The Independent Voice of Southern Methodist University Since 1915

The Daily Campus

The Daily Campus

The Independent Voice of Southern Methodist University Since 1915

The Daily Campus

The Independent Voice of Southern Methodist University Since 1915

The Daily Campus

SMU students gather around a bucket of markers to write an encouraging note to put in “Welcome to the Shelter” kits at event in mid-April on SMU’s campus.
Dallas homeless recovery center, The Bridge, is a home
Morgan Shiver, Contributor • June 20, 2024
Instagram

A look at upcoming Meadows’ 2005-2006 season

The Meadows School of the Arts launches its 2005-2006 music season this Friday. The performances will include selections of musical genres ranging from symphony and wind ensemble to opera and chorale.

The Meadows Symphony Orchestra, conducted by SMU Professor of Music and Director of Orchestral Activities Paul Phillips, incorporates students from around the world, some of whom are internationally acclaimed soloists. The opening concert, titled “Firsts,” will be presented on Friday at 8 p.m. and again on Sunday at 3 p.m. It includes a repertoire of several composers’ first works, such as Brahms’ “Symphony No. 1.”

During the first half of October, the orchestra will feature Meadows faculty member Erin Hannigan as a soloist in the Masterworks for Chamber Orchestra concert. Bach’s composition “Mass in B Minor, BWV 232,” assembled over the last 25 years of his life and considered by many to be the “the greatest work for voices and instruments,” will be conducted by Alfred Calabrese at the end of October in a concert named “Brilliance of Bach.” Calabrese is the conductor of the Meadows Choirs, which take part in the concert with the orchestra and are comprised of the chorale, concert choir and choral union.

The concert choir and choral union will present John Rutter’s popular work “Gloria” in November and will have another show at the beginning of April. The chorale presents another show in April, conducted in the Dr. Bob and Jean Smith Auditorium.

The Creative Imagination performance, held in November, will offer more unusual pieces, such as Luciano Berio’s “Quattro Versioni.”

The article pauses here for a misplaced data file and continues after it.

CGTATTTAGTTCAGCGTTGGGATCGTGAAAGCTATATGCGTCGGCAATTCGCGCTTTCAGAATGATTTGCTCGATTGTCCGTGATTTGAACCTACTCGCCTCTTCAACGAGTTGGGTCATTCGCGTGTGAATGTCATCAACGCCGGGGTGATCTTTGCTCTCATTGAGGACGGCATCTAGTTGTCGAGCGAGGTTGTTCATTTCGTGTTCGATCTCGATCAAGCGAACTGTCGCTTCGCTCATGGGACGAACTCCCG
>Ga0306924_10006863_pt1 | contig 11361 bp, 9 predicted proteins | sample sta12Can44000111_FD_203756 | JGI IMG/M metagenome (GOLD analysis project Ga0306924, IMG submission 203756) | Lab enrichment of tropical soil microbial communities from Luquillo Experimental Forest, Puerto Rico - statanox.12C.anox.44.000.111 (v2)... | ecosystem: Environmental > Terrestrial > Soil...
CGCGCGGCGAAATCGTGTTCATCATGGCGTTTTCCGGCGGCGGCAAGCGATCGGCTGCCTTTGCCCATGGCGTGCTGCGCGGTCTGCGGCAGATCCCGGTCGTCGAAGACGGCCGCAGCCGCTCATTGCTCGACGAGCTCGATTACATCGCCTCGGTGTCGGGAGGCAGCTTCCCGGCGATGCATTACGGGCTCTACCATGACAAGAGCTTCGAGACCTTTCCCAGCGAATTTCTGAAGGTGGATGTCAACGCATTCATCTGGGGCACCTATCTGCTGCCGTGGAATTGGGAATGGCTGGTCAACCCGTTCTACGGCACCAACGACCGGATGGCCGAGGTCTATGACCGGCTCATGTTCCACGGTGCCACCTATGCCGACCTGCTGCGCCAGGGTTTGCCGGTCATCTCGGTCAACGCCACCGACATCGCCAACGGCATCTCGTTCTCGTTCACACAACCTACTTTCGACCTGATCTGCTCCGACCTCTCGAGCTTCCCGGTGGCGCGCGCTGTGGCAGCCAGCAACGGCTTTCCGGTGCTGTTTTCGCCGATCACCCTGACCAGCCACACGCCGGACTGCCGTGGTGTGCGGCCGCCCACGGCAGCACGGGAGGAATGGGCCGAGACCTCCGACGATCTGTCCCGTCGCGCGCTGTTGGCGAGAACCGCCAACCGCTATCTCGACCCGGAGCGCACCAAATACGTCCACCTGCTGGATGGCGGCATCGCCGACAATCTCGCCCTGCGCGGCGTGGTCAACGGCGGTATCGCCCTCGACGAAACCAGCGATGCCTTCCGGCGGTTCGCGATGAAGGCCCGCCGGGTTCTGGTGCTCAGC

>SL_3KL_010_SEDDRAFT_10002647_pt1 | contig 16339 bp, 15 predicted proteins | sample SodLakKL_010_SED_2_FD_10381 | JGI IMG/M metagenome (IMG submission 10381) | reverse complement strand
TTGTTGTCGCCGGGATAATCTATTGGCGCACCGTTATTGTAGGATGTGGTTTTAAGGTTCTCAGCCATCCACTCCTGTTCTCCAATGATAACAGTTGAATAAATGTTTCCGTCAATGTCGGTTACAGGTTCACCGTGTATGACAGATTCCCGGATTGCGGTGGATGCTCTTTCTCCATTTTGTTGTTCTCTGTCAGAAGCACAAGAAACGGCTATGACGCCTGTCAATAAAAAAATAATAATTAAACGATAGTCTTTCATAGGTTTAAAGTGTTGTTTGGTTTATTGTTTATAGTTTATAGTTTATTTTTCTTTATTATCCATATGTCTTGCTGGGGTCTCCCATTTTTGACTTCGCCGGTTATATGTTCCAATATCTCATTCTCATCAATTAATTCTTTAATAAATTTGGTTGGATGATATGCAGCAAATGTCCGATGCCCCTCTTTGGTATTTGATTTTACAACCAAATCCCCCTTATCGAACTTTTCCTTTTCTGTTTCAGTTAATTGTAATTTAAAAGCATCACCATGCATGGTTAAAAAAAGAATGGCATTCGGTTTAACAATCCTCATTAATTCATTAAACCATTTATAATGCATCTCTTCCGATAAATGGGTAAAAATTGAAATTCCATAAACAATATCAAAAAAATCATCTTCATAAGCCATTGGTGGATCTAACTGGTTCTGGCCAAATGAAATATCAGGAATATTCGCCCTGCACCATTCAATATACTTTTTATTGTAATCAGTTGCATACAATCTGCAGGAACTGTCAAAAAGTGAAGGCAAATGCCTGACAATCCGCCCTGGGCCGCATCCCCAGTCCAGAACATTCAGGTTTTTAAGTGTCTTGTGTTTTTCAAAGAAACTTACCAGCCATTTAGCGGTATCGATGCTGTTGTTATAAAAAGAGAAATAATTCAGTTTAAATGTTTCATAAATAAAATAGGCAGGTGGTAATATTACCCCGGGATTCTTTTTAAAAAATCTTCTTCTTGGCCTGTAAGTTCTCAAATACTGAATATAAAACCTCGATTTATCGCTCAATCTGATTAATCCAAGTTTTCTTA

Aspiring student conductors will showcase their talent during February of next year in the Student Conductors’ Concert. Admirers of young talent can enjoy the skills of the winners of the annual Meadows Concerto Competition, featured in the Rising Stars concert held in March.

The culminating event of the season, the 2006 Grand Event: Meadows at the Meyerson, is “The Glorious Music of France,” which will display masterpieces from French composers, such as Poulenc’s “Gloria” and Debussy’s “Afternoon of a Faun.” It will be held at the Morton H. Meyerson Symphony Center in April.

The internationally acclaimed Meadows Wind Ensemble, led by Jack Delaney, celebrates its 30th anniversary this year. Delaney has commissioned many works by acclaimed composers and has conducted several professional and student ensembles throughout the world.

Heading up the season on Sept. 30 at 8 p.m. is “A Wild Ride,” featuring the world premiere of Samuel Adler’s “Pygmalion” amongst its works.

Honoring the founding conductor of the MWE, William H. Lively, November’s performance of “Diversions & Dances” will include Normanhe Dello Joio’s “Diversion of Angels” and Michael Daugherty’s “Red Cape Tango.”

Next February, the director of bands at UT Austin and conductor of the Dallas Wind Symphony, Jerry Junkin, will participate in “Holy Roller!,” presenting Libby Larson’s sermon of the same title and complimented by saxophone and piano performances.

Jazz lovers will be accommodated in March’s “The Dot and the Line: A Romance in Lower Mathematics,” promoting Warren Benson’s portrayal of a New Orleans jazz funeral in “Dawn’s Early Light.” The MWE’s final performance, “Fascinating Notions,” features distinguished composer Stephen Paulus and student composer Anne Strickland.

The Meadows Opera Theatre, led by Marciem Bazell, who has directed for opera companies throughout the United States, begins its season Nov. 30 with Bertolt Brecht’s “The Threepenny Opera.” It will be accompanied by the wind ensemble and performed in Greer Garson Theatre.

The Bob Hope Theatre will host the February performance of the renowned “The Turn of the Screw,” based on the story by Henry James. “An Evening of Scenes,” performed in the Margo Jones Theatre and featuring a variety of opera, operetta and musical theatre scenes, will finish off the season in May.

More to Discover